By Micha Green, AFRO Washington, D.C. Editor, [email protected]
Service Never Sleeps (SNS) is a Washington, D.C. based nonprofit organization that empowers “individuals and communities to catalyze social justice through service and allyship,” according to its founder Whitney Parnell.
The millennial founder explains allyship as “an active way of life that utilizes bridge-building to ensure equality, opportunity, and inclusion for everyone.”
By engaging all kinds of people to use their strengths, privileges and networks Parnell contends true social justice for all can be achieved.
Parnell said the organization spreads its mission of allyship in the community through three prongs, including, a 1) Fellowship year of part-time service for young professionals, a 2) Corporate Citizenship program which partners with companies to organize skills-based service projects and 3) allyship workshop training to engage community members.”
Recently, SNS found a creative way to engage the community in becoming social justice allies- the arts. Voices United Community Chorus, founded by Charles C. Brown and Miriam “Mimi” Bornstein collaborated with Parnell and SNS to bring a concert that intertwined the message of survival and the continued fight for civil rights, all in a Gospel concert at Howard University’s Cramton Auditorium.
Parnell has been singing under Brown who directs D.C.-based Zion Church’s Praise and Worship team.
Bornstein just moved to the D.C. area a year ago to direct the music program at Unitarian Universalist Church of Arlington, where SNS had already been conducting regular allyship training for its members.
Bornstein and Brown were friends from guest teaching at the Unitarian Universalist Church.
In this interwoven web of friendships the concert in collaboration with SNS was born.
“We saw SNS’ mission living and breathing through the process of preparation for this concert,” Parnell said. “The actual performance was just the final product that allowed the audience to see and feel what we had been able to create in-house.”
The volunteer based choir rehearsed every Saturday for three months, yet did far more than just sing.
“They received SNS’ training about being effective allies, and the responsibility that they had in their privilege to support marginalized communities–to be effective community members in a way that centered and supported all members of the community. The choir broke bread together after rehearsals through potlucks, and met people of different backgrounds and faiths,” Parnell told the AFRO.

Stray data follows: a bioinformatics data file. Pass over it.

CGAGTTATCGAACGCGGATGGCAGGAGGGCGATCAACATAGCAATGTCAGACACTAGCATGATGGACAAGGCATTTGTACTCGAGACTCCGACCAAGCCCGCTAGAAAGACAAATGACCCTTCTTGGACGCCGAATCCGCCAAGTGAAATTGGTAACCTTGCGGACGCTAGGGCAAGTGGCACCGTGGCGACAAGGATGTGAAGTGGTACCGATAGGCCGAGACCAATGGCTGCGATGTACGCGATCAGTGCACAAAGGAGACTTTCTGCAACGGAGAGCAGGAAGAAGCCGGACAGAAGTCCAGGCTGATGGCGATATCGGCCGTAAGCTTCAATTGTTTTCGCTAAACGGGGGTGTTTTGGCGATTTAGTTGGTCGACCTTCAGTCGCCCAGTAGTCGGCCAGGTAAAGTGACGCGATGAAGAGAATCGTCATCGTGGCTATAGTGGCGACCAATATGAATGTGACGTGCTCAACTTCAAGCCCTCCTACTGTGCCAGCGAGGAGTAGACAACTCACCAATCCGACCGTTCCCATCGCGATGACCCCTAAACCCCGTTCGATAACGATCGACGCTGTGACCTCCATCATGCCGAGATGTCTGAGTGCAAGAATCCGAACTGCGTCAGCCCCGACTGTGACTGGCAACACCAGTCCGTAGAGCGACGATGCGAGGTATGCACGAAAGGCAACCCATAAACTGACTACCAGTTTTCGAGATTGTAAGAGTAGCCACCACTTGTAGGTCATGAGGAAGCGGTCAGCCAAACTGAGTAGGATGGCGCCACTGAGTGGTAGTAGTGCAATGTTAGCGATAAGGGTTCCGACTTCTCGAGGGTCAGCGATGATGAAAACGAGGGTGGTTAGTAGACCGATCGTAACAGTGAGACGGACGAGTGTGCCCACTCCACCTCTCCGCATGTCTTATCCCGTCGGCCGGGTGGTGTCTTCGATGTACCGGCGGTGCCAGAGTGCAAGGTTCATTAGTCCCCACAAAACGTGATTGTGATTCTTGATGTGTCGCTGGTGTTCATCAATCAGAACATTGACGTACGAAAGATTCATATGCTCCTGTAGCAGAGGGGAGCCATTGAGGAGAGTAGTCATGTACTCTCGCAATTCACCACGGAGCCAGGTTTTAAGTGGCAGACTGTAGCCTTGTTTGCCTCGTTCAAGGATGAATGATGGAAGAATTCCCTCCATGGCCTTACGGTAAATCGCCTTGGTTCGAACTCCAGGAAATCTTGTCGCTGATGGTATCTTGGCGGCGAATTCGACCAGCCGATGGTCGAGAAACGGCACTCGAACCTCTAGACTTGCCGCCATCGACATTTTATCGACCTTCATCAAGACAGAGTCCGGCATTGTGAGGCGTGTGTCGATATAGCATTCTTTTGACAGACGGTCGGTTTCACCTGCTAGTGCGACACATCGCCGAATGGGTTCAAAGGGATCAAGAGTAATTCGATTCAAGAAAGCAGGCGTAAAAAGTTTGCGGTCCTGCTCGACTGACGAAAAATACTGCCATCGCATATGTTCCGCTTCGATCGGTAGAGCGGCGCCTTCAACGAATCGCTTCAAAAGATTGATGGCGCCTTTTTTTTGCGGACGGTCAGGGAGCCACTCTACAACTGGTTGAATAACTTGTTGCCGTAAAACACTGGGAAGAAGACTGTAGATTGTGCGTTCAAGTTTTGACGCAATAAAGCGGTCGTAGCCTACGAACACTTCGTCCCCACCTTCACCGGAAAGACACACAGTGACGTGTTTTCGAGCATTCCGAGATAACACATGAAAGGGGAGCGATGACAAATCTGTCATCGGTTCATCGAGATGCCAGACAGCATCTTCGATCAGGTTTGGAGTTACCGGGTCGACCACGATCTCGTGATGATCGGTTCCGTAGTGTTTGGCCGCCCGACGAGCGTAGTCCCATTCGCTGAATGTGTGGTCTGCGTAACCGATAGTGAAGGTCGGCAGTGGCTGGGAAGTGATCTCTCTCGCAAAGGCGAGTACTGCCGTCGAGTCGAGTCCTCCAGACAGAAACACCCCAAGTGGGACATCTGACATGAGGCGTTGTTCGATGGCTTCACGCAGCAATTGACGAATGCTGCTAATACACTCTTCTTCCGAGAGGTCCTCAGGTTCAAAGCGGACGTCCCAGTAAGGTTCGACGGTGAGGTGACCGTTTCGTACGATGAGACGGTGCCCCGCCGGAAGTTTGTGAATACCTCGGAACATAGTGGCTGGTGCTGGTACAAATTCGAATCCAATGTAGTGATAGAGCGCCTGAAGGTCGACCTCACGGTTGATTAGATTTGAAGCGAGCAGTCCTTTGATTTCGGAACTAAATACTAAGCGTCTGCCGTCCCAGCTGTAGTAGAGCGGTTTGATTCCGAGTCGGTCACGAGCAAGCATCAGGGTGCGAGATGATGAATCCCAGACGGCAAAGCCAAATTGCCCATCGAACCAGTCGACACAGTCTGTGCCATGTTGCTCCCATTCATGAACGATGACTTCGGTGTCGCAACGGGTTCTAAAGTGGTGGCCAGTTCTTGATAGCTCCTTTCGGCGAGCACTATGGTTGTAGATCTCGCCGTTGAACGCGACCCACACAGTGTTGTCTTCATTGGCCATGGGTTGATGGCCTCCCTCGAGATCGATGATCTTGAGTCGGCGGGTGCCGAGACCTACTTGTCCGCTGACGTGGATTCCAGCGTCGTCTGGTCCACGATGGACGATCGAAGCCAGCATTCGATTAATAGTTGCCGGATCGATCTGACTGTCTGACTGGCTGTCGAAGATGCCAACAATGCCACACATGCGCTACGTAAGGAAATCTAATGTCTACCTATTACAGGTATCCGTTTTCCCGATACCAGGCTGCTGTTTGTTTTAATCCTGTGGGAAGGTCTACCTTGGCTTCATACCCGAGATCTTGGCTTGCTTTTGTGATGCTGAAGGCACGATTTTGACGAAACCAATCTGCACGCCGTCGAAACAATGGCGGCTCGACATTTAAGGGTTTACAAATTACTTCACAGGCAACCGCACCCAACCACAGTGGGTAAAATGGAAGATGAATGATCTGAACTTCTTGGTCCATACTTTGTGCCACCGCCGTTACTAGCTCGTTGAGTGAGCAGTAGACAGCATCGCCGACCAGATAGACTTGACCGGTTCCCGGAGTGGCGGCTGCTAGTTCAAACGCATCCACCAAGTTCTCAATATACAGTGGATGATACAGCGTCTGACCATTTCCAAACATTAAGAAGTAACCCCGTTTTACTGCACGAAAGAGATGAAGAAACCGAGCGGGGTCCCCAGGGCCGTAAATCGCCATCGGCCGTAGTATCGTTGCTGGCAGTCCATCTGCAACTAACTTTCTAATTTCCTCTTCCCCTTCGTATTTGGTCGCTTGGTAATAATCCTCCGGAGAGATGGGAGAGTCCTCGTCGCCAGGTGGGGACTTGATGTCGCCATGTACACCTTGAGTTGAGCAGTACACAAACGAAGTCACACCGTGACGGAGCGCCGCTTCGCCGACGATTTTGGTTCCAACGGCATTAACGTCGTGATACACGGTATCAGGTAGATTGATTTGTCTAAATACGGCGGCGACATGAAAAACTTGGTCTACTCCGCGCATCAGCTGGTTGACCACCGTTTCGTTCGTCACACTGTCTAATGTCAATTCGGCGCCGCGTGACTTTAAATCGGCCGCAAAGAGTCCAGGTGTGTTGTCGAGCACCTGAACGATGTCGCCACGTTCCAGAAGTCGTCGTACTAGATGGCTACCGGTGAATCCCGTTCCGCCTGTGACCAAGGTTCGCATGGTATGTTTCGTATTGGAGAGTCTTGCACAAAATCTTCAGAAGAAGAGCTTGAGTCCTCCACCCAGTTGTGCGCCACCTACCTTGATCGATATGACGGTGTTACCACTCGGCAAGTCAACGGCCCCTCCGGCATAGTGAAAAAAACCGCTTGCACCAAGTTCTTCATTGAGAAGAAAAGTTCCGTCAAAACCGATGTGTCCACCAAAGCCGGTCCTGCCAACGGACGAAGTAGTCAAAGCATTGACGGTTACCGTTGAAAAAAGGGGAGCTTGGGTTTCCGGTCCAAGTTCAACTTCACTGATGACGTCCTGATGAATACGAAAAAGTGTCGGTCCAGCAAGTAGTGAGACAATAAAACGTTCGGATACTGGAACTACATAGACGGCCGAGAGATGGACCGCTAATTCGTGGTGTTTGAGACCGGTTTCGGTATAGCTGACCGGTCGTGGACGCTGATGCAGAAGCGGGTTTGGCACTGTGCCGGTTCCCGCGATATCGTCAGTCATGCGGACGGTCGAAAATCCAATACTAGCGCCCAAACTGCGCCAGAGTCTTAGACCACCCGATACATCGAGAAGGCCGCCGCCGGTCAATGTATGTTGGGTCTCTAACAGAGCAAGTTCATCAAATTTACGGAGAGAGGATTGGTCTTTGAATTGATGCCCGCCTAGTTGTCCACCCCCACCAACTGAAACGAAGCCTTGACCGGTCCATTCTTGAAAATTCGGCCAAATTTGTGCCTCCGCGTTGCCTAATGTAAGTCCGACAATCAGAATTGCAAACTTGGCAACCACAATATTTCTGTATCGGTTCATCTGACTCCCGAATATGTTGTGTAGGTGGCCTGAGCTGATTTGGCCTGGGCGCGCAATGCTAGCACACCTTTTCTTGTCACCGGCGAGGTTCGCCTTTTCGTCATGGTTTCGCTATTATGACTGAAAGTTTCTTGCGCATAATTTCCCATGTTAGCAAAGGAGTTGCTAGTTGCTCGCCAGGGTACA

The June 30 concert showed the hard work of the choir as they sang harmoniously in unison and kept the over 400 people in the audience dancing and clapping throughout the show.
Yet Parnell said the concert was not the most important outcome of the collaboration.
“The biggest success of this experience was not the concert, but the journey that this group took together,” she said. “We like to coin Allyship as a posture of “Love-in-action.” The choir members were really great about centering that energy.”
By the end of the concert several people raised their hands in interest to participate in Voices United Community Chorus next year in order to sing for social justice.
SNS is always looking for allies.
“If you want to take a deep-dive into social justice, and are a millennial in the D.C. area, then you can apply to be a part of our Fellowship year of part-time skills-based service,” Parnell said, which opens next month. “If you’re looking to learn how to be a more effective Ally, you can reach out to take our 6-hour allyship workshop.”
The organization is also looking to conduct more allyship training, gearing up for a gala to celebrate its third birthday and is hoping to inspire a “national allyship movement,” Parnell told the AFRO.
For more information on SNS and how to get involved visit the organization’s website at serviceneversleeps.org.
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